Seattle stalwarts Minus The Bear have been at the forefront of the math rock scene since 2001, combining singalong choruses with head-scratching time signatures and guitar athletics, usually all within the space of a single song. This latest release compiles together an album’s worth of songs that didn’t fit onto their previous three records Planet Of Ice, Omni and Infinity Overhead. An inspired take on the unreleased and rare theme, it certainly delivers the goods, bringing together a range of sonic flavours from riff-rock to electronica via the prog-influenced song structures that have united the band’s output over the years.
Opener ‘Electric Rainbow’ first appeared on the bonus disc accompanying the first editions of 2007 full-length Planet Of Ice and, in this reviewer’s opinion, is an example of the definitive Minus The Bear song. For anyone unfamiliar with the band, it is the perfect introduction, featuring dextrous guitar tapping, some righteous fuzz bass, typically elusive lyrics, and a deliciously singable chorus. It is one of many occasions on this record that make you wonder how such a good song didn’t make the cut for a full album release. Follow up track ‘Surf-N-Turf’ has a funky pop groove that is as radio friendly as 6/4 polyrhythms can get, whilst ‘Broken China’ is a guitar-driven rocker with a enough whammy pedal action to give even Tom Morello foot ache!
Halfway through the record the cracks begin to show, as a couple of the weaker songs reveal why they may have been best left to stew in the cutting room a little longer. ‘Patiently Waiting’ has the potential to be a dreamy atmospheric song that would sit nicely on Planet Of Ice with its smooth Pink Floyd-esque guitar and shimmering keyboard chords, yet the drum machine heavy production and unnecessary faux-reggae middle eight leave it sounding more like an off-cut from Kanye West’s 808’s And Heartbreak. It’s not necessarily bad – in fact there’s a really nice song buried beneath the production – but it lacks context here. In fact, that is the record’s only real weakness. Although the diversity makes for a fantastic snapshot of a band who have proudly gone their own way for more than a decade, it lacks the narrative and cohesive sonic template that usually ties together their albums so well. However, it must be said that this is more a criticism of the b-sides and rarities format in general rather than Lost Loves in specific.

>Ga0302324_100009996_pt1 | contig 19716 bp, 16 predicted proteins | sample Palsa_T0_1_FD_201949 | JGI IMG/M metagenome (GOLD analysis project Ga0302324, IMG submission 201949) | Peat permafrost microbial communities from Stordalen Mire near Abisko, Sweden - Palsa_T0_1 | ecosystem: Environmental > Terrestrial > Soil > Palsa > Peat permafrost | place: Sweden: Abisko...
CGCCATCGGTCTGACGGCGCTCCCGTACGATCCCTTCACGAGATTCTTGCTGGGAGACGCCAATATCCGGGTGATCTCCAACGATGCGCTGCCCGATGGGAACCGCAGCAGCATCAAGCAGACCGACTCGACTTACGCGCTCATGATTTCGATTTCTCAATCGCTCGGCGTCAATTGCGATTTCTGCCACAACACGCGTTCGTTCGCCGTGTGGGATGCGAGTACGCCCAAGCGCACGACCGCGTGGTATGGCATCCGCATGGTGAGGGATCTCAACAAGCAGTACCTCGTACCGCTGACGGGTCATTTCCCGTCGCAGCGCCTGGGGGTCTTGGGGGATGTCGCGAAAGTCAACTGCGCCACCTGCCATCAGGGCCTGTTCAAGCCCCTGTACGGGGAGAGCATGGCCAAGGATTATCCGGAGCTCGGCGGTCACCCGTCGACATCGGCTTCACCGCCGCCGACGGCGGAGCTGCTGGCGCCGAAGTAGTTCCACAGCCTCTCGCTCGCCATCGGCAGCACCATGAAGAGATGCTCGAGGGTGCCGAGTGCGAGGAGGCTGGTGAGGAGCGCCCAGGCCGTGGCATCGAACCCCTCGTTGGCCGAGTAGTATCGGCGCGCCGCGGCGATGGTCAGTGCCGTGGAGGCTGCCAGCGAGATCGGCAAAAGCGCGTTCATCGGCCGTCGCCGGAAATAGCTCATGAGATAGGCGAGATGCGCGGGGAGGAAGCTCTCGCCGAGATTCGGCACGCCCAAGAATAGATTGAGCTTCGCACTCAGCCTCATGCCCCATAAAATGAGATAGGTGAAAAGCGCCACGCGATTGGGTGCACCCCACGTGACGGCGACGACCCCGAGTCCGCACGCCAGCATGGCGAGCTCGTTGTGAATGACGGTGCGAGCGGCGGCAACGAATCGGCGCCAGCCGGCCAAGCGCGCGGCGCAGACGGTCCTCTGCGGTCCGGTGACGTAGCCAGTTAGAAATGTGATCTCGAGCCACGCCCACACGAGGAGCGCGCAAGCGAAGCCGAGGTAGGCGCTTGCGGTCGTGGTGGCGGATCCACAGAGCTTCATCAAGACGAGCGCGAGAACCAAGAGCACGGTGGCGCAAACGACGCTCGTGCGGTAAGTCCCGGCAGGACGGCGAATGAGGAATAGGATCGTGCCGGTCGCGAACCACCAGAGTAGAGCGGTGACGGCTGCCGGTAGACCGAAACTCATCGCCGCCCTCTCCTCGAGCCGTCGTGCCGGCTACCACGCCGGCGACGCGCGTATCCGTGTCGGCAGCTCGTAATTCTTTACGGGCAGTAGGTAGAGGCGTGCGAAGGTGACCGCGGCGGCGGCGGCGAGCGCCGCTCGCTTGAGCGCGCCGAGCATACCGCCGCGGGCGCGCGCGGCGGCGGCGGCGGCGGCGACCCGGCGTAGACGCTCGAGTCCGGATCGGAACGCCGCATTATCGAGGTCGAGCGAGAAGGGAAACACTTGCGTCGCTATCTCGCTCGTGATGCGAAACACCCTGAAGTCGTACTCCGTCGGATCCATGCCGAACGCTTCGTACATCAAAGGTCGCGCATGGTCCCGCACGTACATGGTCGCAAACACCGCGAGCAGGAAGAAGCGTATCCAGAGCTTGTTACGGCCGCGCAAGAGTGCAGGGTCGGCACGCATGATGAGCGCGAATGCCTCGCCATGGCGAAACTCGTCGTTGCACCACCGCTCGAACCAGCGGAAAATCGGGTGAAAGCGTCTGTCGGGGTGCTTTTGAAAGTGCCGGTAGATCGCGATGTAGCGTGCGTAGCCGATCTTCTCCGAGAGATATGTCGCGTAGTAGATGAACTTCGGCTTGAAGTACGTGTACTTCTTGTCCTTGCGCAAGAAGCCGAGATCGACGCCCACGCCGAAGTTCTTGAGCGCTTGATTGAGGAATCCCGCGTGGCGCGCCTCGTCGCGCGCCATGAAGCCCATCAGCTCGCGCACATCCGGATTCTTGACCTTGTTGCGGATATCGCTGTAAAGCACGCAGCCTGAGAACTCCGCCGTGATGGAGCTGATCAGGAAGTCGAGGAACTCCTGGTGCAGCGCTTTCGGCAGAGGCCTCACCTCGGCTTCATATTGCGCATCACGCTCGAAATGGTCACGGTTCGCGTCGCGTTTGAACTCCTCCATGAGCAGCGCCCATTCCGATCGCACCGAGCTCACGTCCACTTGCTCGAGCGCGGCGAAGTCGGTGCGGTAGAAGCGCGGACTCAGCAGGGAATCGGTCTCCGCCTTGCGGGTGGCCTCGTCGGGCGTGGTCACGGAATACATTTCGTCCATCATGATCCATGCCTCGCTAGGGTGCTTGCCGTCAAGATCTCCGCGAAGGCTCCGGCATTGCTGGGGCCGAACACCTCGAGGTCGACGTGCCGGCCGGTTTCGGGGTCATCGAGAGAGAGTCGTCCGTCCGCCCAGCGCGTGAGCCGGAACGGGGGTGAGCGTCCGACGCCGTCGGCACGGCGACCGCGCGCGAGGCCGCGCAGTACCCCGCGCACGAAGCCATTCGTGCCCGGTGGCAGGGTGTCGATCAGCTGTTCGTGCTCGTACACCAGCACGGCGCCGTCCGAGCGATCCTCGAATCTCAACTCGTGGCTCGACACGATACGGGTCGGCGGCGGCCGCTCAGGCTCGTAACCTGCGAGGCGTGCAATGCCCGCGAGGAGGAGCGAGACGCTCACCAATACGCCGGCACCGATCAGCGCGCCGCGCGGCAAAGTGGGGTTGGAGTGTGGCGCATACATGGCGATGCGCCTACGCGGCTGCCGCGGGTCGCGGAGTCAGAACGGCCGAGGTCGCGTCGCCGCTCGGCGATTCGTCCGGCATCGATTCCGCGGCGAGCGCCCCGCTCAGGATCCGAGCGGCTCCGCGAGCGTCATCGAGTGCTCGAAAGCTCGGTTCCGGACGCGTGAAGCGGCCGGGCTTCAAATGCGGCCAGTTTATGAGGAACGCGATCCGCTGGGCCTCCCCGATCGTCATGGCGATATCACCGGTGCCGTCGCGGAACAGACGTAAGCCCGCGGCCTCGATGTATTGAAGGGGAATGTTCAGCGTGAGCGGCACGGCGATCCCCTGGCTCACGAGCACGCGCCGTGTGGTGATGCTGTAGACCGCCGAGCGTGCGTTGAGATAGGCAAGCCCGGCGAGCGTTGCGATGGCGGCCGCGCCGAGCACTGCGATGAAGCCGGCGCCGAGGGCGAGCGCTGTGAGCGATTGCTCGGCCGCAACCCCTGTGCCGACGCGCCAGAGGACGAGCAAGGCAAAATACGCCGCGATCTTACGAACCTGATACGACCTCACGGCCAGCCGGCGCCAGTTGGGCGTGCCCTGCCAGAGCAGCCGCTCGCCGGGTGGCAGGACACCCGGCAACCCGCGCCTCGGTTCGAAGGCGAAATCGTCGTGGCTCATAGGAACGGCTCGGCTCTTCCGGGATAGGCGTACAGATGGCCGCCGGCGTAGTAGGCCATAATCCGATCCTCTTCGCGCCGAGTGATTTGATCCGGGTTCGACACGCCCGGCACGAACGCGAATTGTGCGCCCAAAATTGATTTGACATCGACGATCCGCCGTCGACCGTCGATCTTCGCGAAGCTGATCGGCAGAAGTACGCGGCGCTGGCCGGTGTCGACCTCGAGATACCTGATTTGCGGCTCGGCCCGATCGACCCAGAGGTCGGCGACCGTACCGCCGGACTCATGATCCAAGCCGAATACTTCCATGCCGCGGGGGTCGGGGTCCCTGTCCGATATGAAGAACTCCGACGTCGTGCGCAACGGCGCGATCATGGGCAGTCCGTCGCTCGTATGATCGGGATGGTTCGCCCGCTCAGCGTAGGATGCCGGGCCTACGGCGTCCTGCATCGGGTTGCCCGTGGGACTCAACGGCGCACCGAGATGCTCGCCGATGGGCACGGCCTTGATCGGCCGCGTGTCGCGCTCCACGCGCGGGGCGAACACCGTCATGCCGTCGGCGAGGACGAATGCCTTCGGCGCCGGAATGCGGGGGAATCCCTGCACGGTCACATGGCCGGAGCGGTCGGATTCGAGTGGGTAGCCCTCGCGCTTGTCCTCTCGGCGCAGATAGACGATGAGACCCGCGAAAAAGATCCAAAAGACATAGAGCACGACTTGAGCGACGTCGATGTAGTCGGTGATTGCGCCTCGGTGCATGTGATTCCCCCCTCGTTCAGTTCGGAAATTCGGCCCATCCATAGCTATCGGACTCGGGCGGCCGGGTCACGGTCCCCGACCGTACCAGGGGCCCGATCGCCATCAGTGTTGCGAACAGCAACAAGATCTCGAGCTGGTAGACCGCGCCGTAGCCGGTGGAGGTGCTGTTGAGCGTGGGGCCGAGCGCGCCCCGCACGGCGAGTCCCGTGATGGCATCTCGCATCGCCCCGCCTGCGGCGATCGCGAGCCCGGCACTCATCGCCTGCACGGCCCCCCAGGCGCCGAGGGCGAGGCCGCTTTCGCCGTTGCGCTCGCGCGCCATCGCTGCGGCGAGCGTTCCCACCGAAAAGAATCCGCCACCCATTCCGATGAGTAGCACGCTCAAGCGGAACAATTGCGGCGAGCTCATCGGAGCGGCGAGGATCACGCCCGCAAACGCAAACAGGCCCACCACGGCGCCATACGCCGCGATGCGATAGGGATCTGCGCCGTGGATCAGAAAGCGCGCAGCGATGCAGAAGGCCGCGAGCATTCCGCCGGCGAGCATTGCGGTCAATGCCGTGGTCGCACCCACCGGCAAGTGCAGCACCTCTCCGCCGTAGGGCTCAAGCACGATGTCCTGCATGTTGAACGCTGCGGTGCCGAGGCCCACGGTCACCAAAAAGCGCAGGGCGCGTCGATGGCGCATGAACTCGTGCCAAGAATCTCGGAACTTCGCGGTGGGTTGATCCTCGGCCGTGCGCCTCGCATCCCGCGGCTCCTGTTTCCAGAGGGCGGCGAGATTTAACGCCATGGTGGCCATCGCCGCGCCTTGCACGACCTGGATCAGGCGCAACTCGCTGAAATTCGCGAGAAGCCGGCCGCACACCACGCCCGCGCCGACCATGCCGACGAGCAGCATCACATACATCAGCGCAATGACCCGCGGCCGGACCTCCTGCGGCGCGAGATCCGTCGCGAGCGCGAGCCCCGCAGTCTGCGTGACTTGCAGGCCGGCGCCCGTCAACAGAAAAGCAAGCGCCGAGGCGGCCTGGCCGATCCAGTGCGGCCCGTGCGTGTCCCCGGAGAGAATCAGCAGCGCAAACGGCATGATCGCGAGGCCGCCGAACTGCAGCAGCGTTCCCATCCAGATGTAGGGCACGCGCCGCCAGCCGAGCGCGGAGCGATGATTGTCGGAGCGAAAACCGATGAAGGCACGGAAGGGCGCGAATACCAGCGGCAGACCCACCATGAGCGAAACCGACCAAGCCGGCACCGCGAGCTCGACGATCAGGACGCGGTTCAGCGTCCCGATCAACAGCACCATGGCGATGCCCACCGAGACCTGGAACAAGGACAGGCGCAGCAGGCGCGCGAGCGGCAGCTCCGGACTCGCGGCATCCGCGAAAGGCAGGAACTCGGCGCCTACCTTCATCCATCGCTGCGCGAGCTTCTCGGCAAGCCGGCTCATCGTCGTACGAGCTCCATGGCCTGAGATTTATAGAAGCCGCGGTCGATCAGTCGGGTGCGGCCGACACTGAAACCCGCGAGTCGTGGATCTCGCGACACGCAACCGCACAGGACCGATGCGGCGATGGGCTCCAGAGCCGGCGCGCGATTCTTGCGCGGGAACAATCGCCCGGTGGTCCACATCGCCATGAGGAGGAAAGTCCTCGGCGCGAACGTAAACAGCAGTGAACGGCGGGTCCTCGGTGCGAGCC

Fortunately, things more than pick up towards the end with closing track ‘The Lucky Ones’, which was originally produced for most recent studio album Infinity Overhead, as it combines searing synth leads with head-nodding staccato riffs and melodic vocals, ending with dramatic closing chords and layered reverse guitar loops. Intelligent yet catchy, it is the perfect closer to a retrospective of a unique band.
Overall this collection cements Minus The Bear’s single-minded individuality over the past thirteen years, from uncompromising technicality to danceable pop hooks and everything in between. Tall Ships, This Town Needs Guns, and any other band who thought ‘hey, maybe we could add an extra beat in here’, pay attention. This band made you.
4 out of 5 high fives!